• From my local paper, the San Jose Mercury News, the Santa Clara County Library system is going to start charging people who live outside the district (some 43% of current users) an $80 annual fee to check out books. I can see the tough position that the library system is in, with limited funding, but this is still sad news. There are people who won't be able to afford the $80 fee (the library only expects a 2% conversion rate), who won't have access to libraries near their homes or work. And there's a risk of other Bay Area libraries doing the same thing, so that an area once rich in library access and cross-library-lending will be fragmented. Sigh! This is just one of many pieces of recent bad news from and about public and school libraries.
  • Donalyn Miller, the Book Whisperer, has a must-read piece in defense of libraries (why we need them, and closing libraries actually costs more money than it saves.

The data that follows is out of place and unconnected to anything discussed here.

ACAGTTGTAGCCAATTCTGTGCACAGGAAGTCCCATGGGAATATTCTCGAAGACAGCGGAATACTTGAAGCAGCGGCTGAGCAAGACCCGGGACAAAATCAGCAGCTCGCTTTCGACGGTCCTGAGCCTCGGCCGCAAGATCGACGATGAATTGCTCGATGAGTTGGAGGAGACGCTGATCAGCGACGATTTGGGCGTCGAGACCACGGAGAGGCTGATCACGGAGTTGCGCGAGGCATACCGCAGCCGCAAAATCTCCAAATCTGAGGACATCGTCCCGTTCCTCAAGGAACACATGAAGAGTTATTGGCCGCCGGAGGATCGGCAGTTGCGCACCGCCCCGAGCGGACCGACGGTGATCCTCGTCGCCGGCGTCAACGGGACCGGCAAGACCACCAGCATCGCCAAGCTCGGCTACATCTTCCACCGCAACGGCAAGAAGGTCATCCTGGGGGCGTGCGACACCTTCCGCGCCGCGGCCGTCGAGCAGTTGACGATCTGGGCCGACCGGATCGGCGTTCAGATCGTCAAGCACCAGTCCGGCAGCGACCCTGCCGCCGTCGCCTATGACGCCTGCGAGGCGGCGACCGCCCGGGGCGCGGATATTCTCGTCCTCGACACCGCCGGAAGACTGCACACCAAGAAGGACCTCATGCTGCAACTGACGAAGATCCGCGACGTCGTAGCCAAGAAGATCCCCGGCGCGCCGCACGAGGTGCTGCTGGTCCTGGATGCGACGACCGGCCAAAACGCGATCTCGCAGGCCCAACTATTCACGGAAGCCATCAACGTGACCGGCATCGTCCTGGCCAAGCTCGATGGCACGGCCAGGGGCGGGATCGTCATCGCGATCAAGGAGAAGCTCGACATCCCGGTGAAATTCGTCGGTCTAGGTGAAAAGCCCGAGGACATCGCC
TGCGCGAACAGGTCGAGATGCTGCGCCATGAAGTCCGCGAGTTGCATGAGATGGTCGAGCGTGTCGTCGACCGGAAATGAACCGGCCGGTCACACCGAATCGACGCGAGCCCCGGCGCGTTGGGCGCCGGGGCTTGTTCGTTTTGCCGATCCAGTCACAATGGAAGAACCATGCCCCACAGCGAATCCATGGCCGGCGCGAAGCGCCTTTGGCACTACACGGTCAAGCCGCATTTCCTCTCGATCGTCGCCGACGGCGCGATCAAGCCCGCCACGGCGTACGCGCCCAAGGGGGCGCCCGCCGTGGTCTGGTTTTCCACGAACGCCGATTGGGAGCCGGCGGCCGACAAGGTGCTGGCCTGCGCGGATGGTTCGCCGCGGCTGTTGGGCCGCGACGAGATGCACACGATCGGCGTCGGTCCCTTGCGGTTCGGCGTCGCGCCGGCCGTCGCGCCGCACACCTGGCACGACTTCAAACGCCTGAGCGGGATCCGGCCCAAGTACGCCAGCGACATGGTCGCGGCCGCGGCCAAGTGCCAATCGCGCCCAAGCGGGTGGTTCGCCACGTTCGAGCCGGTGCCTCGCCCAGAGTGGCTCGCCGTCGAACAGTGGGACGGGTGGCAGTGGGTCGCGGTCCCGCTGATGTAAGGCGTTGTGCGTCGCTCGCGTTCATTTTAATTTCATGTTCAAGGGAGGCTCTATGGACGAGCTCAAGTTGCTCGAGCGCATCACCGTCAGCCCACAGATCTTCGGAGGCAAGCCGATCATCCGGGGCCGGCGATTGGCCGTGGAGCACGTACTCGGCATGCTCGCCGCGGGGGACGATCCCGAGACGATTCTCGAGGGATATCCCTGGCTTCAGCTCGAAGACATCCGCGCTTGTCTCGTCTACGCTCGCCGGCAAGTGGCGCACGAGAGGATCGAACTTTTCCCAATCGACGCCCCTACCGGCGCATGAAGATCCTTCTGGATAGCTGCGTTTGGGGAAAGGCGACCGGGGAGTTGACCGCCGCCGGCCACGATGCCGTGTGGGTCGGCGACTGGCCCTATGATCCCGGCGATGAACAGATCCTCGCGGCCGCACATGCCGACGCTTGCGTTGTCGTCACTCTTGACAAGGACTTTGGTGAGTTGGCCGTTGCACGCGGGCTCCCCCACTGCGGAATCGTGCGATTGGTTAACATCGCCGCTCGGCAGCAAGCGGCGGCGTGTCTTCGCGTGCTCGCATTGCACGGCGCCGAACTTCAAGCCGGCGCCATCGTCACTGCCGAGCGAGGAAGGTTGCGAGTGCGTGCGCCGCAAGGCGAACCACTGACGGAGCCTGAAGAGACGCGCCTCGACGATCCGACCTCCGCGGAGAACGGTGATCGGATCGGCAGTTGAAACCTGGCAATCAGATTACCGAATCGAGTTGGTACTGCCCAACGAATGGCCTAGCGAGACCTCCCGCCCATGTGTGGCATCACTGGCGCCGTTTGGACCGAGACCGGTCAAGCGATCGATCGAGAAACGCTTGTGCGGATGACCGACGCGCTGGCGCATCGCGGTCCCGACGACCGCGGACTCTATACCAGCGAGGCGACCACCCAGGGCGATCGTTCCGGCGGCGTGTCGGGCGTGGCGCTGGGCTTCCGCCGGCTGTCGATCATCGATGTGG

• Author Brad Meltzer recently also wrote an op-ed piece for the Miami Herald in defense of libraries, sharing his personal recollections of getting his first library card, and his thoughts on how libraries are vital to us as a nation. (Link via email from Sharon Levin).
  • And School Library Journal has a piece by Lauren Barack about a third grader who launched a fundraiser to help close a $300,000 funding gap for the Jersey CIty Free Public Library. Now, I think it's great that Paul Valleau has the drive to this, but really, should it be necessary for nine-year-olds to set up their own consignment shops to support the public library? These are dark times for literacy, people. And don't get me started on what's happening to RIF another literacy organizations (well, I'm sure I'll talk about that more at a later date).

Suggestions for Growing Bookworms